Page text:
Fed defies Trump, May fires minister over Huawei, Central banks’ gold rush year: Thursday Trading News briefing

After a two-day policy meeting, the Fed held interest rates steady on Wednesday as data showed continued job gains and economic growth.

Powell ignores Trump’s call

“We think our policy stance is appropriate at the moment; we don’t see a strong case for moving it in either direction,” Fed Chairman Powell said.

The Fed FOMC said in a policy statement that “the labour market remains strong … economic activity rose at a solid rate” in recent weeks. The comments came a day after President Donald Trump once again urged for a cut in interest rates by a full percentage point and revive a stimulus program that would see the pumping of trillions of Dollars into the economy.

The statement and Powell’s insistence in defiance of Trump that the Fed saw no powerful reason to take a rate cut in response to weak inflation into consideration, pushed US Treasury yields and Dollar higher.

US data

The ADP National Employment Report showed the increase of 275K jobs in private sector in April, the most since last July. Figures come ahead of the US Labor Department’s comprehensive non-farm payrolls report due on Friday, which includes data for both public and private-sector employment.

US-China meetings to resume

US Treasury Secretary Steven Mnuchin said he and US Trade Representative Robert Lighthizer had “productive meetings” with Chinese Vice Premier Liu He in Beijing in the latest Sino-US talks to resolve their trade war. He added he is looking forward to talks in D.C. next week.

Politico cited two people close to the talks that the sides agreed on how to enforce the deal, but details need to be ”worked out.” A deal would involve immediate removal of 10 percent tariffs on a $200 billion in Chinese goods affected, with a gradual removal of tariffs on remaining goods, Politico said.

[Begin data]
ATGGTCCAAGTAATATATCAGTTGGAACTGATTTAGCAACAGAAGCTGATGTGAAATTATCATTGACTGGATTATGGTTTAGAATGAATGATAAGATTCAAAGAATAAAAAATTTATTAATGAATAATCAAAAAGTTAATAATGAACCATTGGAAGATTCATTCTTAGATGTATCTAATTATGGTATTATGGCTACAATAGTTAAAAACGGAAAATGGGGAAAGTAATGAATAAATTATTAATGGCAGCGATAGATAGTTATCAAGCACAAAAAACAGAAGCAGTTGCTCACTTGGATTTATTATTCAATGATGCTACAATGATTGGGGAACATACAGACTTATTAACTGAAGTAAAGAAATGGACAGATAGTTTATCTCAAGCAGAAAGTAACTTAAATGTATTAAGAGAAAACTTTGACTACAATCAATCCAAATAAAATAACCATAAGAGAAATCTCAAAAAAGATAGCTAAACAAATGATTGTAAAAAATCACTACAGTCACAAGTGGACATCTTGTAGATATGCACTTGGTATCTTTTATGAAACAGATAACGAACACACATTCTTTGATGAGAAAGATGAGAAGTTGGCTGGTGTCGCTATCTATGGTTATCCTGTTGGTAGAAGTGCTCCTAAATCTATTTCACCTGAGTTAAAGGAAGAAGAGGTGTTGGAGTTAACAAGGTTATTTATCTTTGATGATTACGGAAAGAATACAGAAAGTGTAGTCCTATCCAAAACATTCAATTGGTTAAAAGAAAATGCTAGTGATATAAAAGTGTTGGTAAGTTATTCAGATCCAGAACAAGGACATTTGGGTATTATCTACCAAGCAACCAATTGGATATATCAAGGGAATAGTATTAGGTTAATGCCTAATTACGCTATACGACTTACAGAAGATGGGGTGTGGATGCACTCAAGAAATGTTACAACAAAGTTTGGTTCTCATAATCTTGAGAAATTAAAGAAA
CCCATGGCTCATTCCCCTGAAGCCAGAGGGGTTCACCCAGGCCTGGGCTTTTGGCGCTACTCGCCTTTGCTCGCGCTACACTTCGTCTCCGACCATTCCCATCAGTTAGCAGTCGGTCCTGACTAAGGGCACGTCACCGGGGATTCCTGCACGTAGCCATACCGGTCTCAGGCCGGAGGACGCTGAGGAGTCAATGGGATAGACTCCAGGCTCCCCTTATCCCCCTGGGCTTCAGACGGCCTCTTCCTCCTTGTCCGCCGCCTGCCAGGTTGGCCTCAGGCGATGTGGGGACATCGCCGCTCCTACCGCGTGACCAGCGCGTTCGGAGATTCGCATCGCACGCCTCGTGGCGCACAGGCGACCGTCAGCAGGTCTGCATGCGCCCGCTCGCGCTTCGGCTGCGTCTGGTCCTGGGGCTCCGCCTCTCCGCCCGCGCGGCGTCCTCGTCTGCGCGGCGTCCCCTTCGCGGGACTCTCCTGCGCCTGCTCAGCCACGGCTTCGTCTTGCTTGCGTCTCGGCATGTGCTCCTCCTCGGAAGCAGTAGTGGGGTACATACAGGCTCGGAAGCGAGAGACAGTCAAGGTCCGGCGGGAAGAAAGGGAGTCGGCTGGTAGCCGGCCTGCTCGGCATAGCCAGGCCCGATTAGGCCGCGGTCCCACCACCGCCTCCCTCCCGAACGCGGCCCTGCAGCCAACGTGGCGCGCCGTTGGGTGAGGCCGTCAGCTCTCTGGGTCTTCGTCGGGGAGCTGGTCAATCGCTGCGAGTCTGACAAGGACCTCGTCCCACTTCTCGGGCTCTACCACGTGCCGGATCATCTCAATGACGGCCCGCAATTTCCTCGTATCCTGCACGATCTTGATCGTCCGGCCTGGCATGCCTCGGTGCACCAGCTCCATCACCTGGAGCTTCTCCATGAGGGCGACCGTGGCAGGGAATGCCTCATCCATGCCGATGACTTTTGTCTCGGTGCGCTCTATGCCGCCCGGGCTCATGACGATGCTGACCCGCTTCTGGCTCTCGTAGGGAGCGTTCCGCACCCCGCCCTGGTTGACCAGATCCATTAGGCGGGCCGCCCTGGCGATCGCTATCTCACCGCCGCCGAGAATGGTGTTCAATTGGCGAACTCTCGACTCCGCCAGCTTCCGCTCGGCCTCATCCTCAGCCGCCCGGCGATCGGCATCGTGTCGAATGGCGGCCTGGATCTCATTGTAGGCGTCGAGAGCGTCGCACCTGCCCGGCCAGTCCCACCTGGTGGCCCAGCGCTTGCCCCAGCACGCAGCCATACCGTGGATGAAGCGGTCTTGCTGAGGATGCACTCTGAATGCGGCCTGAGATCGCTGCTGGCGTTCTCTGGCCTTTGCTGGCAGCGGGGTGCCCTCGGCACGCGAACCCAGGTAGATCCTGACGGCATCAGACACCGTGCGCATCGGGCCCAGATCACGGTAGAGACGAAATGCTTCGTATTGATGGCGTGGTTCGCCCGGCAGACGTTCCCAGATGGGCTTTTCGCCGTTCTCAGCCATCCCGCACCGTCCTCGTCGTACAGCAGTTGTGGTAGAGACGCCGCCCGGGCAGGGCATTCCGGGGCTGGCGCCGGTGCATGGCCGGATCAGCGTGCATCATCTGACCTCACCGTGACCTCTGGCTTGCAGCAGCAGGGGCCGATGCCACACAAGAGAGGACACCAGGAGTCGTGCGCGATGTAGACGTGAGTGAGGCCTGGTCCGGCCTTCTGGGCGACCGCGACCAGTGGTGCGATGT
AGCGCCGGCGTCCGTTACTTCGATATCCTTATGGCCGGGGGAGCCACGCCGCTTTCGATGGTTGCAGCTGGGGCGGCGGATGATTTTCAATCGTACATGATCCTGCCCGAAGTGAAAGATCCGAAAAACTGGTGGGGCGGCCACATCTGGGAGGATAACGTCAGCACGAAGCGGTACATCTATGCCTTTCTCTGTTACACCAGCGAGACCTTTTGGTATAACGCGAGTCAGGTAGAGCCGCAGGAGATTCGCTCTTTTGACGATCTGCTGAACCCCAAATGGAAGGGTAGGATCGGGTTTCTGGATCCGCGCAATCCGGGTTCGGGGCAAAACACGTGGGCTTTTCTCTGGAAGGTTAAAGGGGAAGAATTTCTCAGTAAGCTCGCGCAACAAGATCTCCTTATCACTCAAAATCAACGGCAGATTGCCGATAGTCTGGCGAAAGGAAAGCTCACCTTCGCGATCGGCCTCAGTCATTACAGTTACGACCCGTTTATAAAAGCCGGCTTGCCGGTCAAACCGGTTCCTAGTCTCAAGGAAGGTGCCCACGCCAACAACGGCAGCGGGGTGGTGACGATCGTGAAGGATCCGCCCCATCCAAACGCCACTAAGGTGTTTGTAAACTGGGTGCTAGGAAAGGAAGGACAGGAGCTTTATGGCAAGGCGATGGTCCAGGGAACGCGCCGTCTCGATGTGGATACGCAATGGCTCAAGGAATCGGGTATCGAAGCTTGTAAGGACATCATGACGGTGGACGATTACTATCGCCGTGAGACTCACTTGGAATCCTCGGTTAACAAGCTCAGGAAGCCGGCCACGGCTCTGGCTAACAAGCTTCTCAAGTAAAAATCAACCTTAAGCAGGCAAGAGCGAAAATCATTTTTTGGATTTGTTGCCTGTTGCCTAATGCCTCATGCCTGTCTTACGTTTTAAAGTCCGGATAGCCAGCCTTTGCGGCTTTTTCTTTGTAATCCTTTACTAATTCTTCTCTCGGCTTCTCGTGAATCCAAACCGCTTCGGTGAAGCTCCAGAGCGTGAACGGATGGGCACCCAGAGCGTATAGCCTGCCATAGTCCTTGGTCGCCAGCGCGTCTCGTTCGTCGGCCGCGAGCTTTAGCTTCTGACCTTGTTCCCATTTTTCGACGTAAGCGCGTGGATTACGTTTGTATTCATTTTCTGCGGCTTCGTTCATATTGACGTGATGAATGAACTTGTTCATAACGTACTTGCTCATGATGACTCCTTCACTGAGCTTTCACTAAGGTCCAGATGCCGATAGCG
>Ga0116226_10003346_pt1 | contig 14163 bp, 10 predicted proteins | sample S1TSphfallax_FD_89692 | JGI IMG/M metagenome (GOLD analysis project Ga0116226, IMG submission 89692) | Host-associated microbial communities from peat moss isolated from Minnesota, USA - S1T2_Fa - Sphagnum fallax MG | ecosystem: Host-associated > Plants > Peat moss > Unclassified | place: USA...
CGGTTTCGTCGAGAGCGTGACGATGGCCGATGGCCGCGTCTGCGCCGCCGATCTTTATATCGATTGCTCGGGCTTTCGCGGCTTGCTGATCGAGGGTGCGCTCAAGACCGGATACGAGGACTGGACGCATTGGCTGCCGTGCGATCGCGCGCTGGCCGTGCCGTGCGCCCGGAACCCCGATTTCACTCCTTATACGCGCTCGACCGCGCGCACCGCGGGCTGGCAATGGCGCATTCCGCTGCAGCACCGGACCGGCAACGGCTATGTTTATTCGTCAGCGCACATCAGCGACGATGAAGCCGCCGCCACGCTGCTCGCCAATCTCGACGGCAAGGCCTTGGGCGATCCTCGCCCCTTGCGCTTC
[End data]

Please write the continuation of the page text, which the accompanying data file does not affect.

The US government will have to stop borrowing money between July and December if Washington doesn’t agree to increase the so-called debt ceiling. The Treasury Department said the debt ceiling is going to be reached by the half of the year and issuance of Treasury bills is expected to gradually decline over the second quarter.

Williamson sacked over Huawei leak

UK Prime Minister Theresa May fired her defence secretary Gavin Williamson for allegedly leaking to the media considerations to allow the Chinese telecoms giant Huawei to get involved in building Britain’s 5G network.

The US has been putting pressure on its Western allies not to work with Huawei on the grounds it might be providing intelligence to the Communist Party of China.

English voters are expected to use local government elections on Thursday to punish PM May’s Conservative Party over its failure to deliver Brexit. The Conservatives are forecast to lose hundreds of seats. Labour and Liberal Democrats are expected to make gains.

The Bank of England reported the IHS Markit/CIPS manufacturing PMI dropped to 53.1 in April from March’s 13-month high of 55.1. Exports fell at one of their fastest rates in the past five years.

Gold rush

The World Gold Council (WGC) said on Thursday that purchases by central banks pushed global gold demand up 7 percent in the first quarter of the year. In order to diversify their reserves, central banks bought a total of 145.5 tonnes of gold over the January-March period, making it 68 percent more than a year earlier. Purchases of 651.5 tonnes in 2018 was the most in any year since 1967.


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